Murrumbateman firefighter flies to assist with uncontrolled Gell River blaze

HEAT: Tasmania Fire Service crews battling the blaze at Gell River on January 8. Picture: supplied
HEAT: Tasmania Fire Service crews battling the blaze at Gell River on January 8. Picture: supplied

Volunteer firefighter Barry Haycock from the Murrumbateman Rural Fire Brigade is preparing for extreme conditions over the next week as he joins the second interstate crew sent to fight the Gell River blaze.

Mr Haycock will fly to the uncontrolled bushfire in south-west Tasmania on Tuesday, among a team of 12 remote area firefighters from across NSW.

The blaze has destroyed over 28,000 hectares of the state’s Wilderness World Heritage Area in two weeks.

The group of specialist New South Wales Rural Fire Service (RFS) members that includes Mr Haycock will fight the fire between Wednesday and Sunday, and return next Monday.

This will be Mr Haycock’s first interstate deployment, however, he has extensive experience attending wildfires throughout NSW, according to NSW RFS Southern Tablelands Zone Operational Officer, Daniel Osborne.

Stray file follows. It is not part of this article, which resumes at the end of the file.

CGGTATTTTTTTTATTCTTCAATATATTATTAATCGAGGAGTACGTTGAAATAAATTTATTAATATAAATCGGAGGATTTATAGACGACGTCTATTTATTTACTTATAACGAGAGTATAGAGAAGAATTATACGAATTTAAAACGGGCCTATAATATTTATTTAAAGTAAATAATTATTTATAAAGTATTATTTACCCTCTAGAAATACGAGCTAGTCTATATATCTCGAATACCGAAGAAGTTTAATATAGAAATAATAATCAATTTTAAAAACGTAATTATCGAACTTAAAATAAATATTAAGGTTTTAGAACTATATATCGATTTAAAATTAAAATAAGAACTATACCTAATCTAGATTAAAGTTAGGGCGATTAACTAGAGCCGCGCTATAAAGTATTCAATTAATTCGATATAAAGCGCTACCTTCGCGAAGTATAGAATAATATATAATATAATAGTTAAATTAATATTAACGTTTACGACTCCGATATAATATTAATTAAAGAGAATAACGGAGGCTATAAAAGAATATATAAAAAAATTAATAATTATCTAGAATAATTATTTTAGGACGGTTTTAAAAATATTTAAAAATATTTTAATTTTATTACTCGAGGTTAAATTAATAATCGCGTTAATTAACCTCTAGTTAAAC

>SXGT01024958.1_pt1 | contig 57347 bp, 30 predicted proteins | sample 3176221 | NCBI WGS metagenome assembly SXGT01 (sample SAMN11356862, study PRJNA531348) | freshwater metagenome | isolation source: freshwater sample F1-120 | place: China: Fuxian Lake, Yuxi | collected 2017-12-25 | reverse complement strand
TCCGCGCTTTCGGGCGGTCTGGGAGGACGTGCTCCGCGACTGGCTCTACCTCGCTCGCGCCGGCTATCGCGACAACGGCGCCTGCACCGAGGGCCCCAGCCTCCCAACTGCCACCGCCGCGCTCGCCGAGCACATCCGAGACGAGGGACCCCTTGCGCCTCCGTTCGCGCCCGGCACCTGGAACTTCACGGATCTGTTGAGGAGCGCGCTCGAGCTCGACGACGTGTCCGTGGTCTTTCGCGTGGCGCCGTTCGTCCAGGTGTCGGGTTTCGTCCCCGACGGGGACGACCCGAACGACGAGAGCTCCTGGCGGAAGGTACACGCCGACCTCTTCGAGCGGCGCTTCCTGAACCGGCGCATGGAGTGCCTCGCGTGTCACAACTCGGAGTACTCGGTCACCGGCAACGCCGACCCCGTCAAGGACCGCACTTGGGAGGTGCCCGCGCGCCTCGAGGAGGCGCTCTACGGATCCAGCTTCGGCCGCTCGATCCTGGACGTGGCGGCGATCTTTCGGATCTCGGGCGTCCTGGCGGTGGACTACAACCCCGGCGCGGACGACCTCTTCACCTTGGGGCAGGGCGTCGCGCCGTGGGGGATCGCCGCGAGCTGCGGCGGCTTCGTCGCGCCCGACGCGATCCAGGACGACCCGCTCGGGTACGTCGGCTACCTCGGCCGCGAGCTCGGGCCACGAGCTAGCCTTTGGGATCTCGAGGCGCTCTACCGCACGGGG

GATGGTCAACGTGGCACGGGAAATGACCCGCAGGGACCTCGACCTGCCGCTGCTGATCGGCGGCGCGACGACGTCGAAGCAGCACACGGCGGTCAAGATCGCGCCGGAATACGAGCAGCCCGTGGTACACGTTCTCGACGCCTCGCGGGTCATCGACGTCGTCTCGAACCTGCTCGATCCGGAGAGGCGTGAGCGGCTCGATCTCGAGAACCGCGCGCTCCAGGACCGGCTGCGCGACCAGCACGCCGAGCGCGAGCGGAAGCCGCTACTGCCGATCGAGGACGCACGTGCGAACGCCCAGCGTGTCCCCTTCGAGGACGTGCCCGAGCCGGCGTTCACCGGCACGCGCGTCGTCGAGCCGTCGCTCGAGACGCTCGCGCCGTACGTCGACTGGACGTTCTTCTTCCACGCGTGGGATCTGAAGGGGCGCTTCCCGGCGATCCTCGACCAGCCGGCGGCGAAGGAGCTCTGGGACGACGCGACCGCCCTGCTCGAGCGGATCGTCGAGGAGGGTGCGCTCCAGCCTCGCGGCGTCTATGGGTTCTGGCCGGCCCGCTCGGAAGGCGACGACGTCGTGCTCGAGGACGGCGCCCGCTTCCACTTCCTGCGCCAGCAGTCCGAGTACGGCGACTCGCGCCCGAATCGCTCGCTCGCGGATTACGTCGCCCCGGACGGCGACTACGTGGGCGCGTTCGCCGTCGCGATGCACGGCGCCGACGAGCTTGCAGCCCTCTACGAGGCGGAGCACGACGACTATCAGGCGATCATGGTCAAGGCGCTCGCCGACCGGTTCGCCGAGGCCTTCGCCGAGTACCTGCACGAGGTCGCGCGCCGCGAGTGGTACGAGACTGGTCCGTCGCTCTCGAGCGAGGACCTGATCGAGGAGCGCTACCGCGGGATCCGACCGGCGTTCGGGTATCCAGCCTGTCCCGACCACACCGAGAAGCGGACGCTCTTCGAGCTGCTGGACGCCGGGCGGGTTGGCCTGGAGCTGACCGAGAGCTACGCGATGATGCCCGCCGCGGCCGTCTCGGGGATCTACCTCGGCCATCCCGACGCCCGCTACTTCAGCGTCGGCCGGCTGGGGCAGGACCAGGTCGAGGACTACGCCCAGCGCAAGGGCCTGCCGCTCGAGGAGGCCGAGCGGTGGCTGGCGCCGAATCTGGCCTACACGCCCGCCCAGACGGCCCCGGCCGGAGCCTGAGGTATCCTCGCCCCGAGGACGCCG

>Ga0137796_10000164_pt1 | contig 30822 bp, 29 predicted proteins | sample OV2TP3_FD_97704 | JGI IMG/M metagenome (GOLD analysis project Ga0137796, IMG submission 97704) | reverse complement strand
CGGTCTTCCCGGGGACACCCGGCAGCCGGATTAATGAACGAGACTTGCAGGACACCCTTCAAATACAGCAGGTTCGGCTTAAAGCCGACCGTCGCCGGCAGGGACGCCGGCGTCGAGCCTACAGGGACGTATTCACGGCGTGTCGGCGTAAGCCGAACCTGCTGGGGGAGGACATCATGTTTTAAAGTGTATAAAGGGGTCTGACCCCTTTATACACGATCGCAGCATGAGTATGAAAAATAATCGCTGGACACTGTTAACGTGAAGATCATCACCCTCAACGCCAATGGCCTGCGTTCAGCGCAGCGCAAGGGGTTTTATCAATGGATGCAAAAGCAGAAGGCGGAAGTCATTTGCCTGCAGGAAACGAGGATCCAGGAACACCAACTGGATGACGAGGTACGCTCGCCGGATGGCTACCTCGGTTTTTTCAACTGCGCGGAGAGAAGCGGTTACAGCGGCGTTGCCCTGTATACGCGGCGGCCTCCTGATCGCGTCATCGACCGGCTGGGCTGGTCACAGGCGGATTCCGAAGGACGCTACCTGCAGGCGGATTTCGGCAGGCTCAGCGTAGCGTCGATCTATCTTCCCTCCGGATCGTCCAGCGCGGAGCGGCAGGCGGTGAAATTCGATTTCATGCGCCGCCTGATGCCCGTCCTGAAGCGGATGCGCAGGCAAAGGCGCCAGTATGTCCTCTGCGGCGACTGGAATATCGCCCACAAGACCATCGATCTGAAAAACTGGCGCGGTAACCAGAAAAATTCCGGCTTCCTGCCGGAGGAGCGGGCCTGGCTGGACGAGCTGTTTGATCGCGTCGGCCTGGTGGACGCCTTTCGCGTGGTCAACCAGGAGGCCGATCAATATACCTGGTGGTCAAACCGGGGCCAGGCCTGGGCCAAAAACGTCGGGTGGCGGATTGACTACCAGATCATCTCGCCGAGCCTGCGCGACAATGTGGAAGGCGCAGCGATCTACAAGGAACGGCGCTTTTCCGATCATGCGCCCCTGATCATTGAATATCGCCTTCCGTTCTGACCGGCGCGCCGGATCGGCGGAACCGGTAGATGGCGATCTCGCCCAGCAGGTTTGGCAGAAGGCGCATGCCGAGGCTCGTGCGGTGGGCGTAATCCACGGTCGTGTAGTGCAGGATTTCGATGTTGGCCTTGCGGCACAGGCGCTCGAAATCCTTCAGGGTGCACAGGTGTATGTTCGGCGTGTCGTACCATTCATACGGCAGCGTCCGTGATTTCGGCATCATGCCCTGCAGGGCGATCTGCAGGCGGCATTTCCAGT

Mr Haycock has been with the Murrumbateman Brigade for four years and has specialist skills in operating in remote environments, advanced firefighting and navigation and working with aircraft, including being winched in and out of an aircraft.

“Crews will be working in very remote locations in Tasmania, which means they’ll likely be required to camp overnight, between working in the day,” Mr Osborne said. “It’s also likely that they’ll have little resources and will be self-sufficient.”

Mr Osborne anticipated that Mr Haycock would be feeling nervous but looking forward to the opportunity to assist his interstate colleagues.

“We’re proud every day of what our volunteers do and very thankful to Barry’s employer for releasing him,” Mr Osborne said.

“The conditions Barry and his colleagues will be working in will be very challenging,” he said. “We wish him all the best and look forward to his safe return.”

Authorities have said the Gell River fire could burn for weeks if there is no significant rain.